Leaving your original career dreams behind to give back to future generations is no easy task. High School Biology teacher Kiara Hervey shares what you need to do to become a teacher.
Everybody I asked about teaching said the same thing: “Don’t do it.” And still I felt a need to just try. When you feel that way, you need to do it too because not everyone has what it takes to become a teacher. No matter what people may say, it’s not the easiest job in the world. After a couple years of teaching, my advice to young professionals is the same— “don’t do it.” But if you’re still pushed to become a teacher, here’s what you need to prepare.
No part of science actually helped me prepare for being a teacher. I worked at three other educational child care facilities before I committed to being a teacher fulltime, and that experience paid off. When you’re teaching something every day, year after year, you want to be confident in your work. So find something you’re both good at and enjoy. I never really paid attention to why I gravitated toward science until I started teaching it. I initially chose science because it was a good field to go into. When I started debating what I wanted to teach, I went back to science. It’s a decision I don’t regret.
Within education, there’s this assumption that you have to don’t have to network, and you don’t have to know people. That’s completely false. The only way you get into a good school district is if someone refers you or if you’ve worked there previously. You have to have you name in the principal’s ear. They have to know you some sort of way. Networking is extremely important in education, no matter what people say.
Willingness to Learn
There are definitely do’s and don’ts in education. They might not be the same as a corporate job, but there’s definitely an etiquette within the education system. You have to learn your school lingo and your district’s speech. You have to learn to not eat and gossip in the Teacher lounge. Some lessons you’ll learn the hard way; others you’ll learn from others. You have to be willing to learn the unspoken rules and follow them.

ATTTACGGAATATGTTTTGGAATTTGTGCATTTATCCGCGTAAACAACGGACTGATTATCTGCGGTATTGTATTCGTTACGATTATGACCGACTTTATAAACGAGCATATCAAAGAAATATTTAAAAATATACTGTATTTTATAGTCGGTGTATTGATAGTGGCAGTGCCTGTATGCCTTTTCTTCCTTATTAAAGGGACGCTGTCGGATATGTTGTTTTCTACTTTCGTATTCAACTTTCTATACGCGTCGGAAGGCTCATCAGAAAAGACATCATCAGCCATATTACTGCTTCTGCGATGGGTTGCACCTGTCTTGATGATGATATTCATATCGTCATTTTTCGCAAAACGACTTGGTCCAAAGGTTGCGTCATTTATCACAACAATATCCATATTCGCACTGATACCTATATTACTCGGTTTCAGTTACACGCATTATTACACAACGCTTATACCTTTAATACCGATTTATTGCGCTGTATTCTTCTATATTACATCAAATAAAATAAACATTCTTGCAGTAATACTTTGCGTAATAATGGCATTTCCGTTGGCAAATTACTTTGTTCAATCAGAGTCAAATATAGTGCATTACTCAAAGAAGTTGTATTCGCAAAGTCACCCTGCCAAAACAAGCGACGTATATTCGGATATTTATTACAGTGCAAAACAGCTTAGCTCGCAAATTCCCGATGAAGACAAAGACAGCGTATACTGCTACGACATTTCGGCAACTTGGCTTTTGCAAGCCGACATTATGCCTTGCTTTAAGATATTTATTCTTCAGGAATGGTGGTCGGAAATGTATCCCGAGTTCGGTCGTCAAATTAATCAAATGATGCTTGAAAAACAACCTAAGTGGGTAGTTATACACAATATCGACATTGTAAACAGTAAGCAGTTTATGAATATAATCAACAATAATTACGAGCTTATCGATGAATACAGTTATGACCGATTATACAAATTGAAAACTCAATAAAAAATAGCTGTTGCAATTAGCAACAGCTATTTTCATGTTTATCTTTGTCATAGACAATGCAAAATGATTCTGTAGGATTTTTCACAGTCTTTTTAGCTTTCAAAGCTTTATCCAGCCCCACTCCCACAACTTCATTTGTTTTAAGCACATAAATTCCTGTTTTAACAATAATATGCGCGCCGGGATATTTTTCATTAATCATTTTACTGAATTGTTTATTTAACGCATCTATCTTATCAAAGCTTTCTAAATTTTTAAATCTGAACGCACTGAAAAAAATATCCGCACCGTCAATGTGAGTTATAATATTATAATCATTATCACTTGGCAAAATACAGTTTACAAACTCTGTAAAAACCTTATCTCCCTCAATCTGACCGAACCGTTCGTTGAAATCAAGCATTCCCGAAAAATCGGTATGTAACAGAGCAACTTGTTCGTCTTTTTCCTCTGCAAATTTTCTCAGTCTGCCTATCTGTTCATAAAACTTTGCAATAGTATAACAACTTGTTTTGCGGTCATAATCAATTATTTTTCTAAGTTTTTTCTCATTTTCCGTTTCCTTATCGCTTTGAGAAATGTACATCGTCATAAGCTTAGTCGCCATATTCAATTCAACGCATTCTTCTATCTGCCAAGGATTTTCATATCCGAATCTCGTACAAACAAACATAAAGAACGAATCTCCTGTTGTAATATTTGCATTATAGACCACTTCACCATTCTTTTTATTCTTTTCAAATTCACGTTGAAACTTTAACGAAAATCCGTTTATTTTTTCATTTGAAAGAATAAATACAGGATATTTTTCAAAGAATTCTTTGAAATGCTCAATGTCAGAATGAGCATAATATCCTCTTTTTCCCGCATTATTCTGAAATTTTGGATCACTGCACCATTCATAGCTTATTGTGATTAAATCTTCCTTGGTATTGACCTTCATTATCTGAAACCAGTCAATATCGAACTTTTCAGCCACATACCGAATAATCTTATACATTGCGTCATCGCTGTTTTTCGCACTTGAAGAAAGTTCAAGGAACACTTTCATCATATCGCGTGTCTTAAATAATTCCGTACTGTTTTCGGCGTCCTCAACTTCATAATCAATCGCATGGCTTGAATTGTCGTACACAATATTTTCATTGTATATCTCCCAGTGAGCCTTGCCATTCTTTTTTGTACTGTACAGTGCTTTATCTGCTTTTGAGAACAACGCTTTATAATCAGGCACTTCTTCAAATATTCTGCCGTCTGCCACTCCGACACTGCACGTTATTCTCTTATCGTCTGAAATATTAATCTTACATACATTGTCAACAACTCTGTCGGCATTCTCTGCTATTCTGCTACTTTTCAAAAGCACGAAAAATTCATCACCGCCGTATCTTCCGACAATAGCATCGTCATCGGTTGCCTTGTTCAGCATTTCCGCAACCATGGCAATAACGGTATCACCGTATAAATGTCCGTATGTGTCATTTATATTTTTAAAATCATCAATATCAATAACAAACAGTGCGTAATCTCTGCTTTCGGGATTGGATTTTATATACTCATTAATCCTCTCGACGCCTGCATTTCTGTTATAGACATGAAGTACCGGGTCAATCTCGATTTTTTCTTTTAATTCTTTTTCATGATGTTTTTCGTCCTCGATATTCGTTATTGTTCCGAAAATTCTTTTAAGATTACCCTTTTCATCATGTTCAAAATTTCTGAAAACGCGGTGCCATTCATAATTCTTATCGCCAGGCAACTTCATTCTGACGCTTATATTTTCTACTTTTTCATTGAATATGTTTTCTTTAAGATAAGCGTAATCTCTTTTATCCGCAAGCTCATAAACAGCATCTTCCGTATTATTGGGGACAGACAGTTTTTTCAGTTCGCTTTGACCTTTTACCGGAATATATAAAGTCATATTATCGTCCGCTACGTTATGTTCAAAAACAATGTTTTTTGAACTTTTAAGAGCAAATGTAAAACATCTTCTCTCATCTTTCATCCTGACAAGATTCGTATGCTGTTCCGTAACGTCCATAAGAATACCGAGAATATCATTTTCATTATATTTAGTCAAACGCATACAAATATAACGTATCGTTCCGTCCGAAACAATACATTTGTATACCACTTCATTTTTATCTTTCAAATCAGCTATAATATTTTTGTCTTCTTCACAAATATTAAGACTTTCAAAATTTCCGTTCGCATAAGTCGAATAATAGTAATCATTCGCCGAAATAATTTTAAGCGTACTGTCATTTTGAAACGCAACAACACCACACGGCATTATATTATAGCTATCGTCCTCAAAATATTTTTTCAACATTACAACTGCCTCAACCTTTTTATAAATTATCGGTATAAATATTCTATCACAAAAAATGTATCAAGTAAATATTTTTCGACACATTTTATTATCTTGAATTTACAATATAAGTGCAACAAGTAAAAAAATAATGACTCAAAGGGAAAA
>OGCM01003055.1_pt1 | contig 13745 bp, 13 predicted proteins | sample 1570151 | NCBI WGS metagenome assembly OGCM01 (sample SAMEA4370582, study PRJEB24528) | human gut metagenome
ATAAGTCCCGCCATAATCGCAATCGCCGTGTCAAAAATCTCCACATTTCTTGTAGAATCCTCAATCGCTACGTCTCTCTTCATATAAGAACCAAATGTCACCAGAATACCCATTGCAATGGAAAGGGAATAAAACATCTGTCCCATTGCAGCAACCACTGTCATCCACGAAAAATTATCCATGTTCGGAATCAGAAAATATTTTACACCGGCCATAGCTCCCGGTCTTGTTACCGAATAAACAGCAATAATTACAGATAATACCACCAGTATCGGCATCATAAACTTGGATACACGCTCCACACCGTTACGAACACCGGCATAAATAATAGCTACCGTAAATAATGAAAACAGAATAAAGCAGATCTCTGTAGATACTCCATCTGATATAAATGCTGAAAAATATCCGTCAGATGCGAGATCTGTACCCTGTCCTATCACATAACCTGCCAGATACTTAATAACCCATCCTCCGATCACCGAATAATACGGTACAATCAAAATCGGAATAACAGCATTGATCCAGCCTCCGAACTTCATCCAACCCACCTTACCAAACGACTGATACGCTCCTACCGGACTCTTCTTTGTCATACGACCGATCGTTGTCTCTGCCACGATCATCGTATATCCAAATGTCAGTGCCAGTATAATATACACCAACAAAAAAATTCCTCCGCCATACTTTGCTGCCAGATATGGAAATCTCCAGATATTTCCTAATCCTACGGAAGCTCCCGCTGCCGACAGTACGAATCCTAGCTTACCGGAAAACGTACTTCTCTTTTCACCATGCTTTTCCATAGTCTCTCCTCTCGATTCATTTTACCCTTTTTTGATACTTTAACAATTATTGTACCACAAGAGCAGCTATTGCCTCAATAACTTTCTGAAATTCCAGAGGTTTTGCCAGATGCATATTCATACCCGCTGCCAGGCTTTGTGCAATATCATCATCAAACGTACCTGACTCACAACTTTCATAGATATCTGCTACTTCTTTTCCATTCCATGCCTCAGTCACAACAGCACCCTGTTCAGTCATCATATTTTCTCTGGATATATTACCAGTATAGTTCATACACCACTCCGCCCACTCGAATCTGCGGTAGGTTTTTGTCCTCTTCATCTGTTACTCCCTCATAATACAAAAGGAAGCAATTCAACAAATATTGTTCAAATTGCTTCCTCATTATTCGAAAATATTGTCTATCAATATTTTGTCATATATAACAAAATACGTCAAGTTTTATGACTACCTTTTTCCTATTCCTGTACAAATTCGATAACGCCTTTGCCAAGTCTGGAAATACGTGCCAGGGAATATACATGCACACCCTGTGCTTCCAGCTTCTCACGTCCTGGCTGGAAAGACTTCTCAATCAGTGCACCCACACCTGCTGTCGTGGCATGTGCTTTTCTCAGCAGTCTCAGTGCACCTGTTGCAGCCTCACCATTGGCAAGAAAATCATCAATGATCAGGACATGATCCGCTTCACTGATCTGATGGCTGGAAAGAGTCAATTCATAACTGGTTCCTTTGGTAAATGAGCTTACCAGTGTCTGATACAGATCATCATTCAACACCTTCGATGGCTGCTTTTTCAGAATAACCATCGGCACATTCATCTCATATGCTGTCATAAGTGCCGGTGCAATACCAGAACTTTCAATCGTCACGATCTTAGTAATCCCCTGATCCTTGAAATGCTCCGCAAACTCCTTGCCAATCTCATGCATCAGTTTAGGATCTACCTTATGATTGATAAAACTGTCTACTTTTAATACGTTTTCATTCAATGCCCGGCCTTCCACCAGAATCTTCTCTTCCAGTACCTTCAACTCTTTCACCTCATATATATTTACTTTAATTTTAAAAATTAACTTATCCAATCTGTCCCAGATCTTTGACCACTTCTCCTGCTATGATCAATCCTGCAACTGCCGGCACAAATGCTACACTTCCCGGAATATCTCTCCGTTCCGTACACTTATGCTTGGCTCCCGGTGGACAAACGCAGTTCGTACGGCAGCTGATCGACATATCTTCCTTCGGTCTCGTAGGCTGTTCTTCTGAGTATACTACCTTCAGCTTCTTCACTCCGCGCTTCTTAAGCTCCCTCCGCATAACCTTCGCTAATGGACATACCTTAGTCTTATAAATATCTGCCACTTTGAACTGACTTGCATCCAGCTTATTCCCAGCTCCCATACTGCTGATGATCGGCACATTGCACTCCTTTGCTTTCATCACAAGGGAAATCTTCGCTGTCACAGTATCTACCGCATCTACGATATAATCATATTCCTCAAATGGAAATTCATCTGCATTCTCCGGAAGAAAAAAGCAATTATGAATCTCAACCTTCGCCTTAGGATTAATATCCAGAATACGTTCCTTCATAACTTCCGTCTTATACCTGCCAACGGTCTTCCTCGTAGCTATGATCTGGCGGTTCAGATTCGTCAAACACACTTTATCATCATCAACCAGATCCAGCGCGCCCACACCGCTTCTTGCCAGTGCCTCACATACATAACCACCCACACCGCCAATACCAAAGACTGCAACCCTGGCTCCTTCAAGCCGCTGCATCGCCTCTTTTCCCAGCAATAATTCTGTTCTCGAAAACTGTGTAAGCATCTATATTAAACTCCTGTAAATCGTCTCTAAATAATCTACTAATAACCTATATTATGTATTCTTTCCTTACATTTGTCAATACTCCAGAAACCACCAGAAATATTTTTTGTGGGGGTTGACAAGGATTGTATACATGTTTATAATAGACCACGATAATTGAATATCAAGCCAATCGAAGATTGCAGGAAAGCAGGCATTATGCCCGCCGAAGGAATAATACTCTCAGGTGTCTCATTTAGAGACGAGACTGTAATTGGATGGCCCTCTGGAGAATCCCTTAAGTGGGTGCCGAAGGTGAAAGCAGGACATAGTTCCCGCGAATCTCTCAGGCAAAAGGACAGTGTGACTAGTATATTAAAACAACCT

Despite what the school bell says, your day rarely stops at 3 PM. My first year, there was no balance between work and play. During the week, I was nearly unreachable. When school was over, my work didn’t stop. I would have tutoring for an hour, then plan the lesson for the next week or day. Or If I wasn’t tutoring after school, I was making copies and grading homework. Working 40 hours a week is not realistic for your first year teaching. I worked double that.
Understanding of Your Limits
My first year teaching, I also coached volleyball. I wanted to wear multiple hats and be every woman for my kids, but I had to accept I couldn’t do it all. My second year is a lot easier because I realized it’s important to know when I’ve reached my limit. I know what works best for me as a teacher. I’m not as hard on myself, and solely focus on staying ahead of the kids. It’s the only way you can have balance as a teacher.
In Corporate America, your co workers understand that life happens, but they still expect you to get your work done. With kids, that reality hasn’t been drilled into their head yet; you have to set the expectations. They all come with their issues like their dog ate their homework, their Wi-Fi went out, or their printer broke. You have to deal with these things that could be going on and make a justification call for each kid.
It’s very underrated the amount of stress kids are under. Some of my students don’t have time for homework because they go straight to work after school. They feel the weight carrying their family and trying to get into college. And on top of all that, they have to battle teenage drama. When kids are stressed, they place the stress on teachers. And we bear those burdens for them on a daily basis. It is emotionally exhausting.
Want more advice from Kiara?
Read the full feature in Issue 7 of Forty Magazine.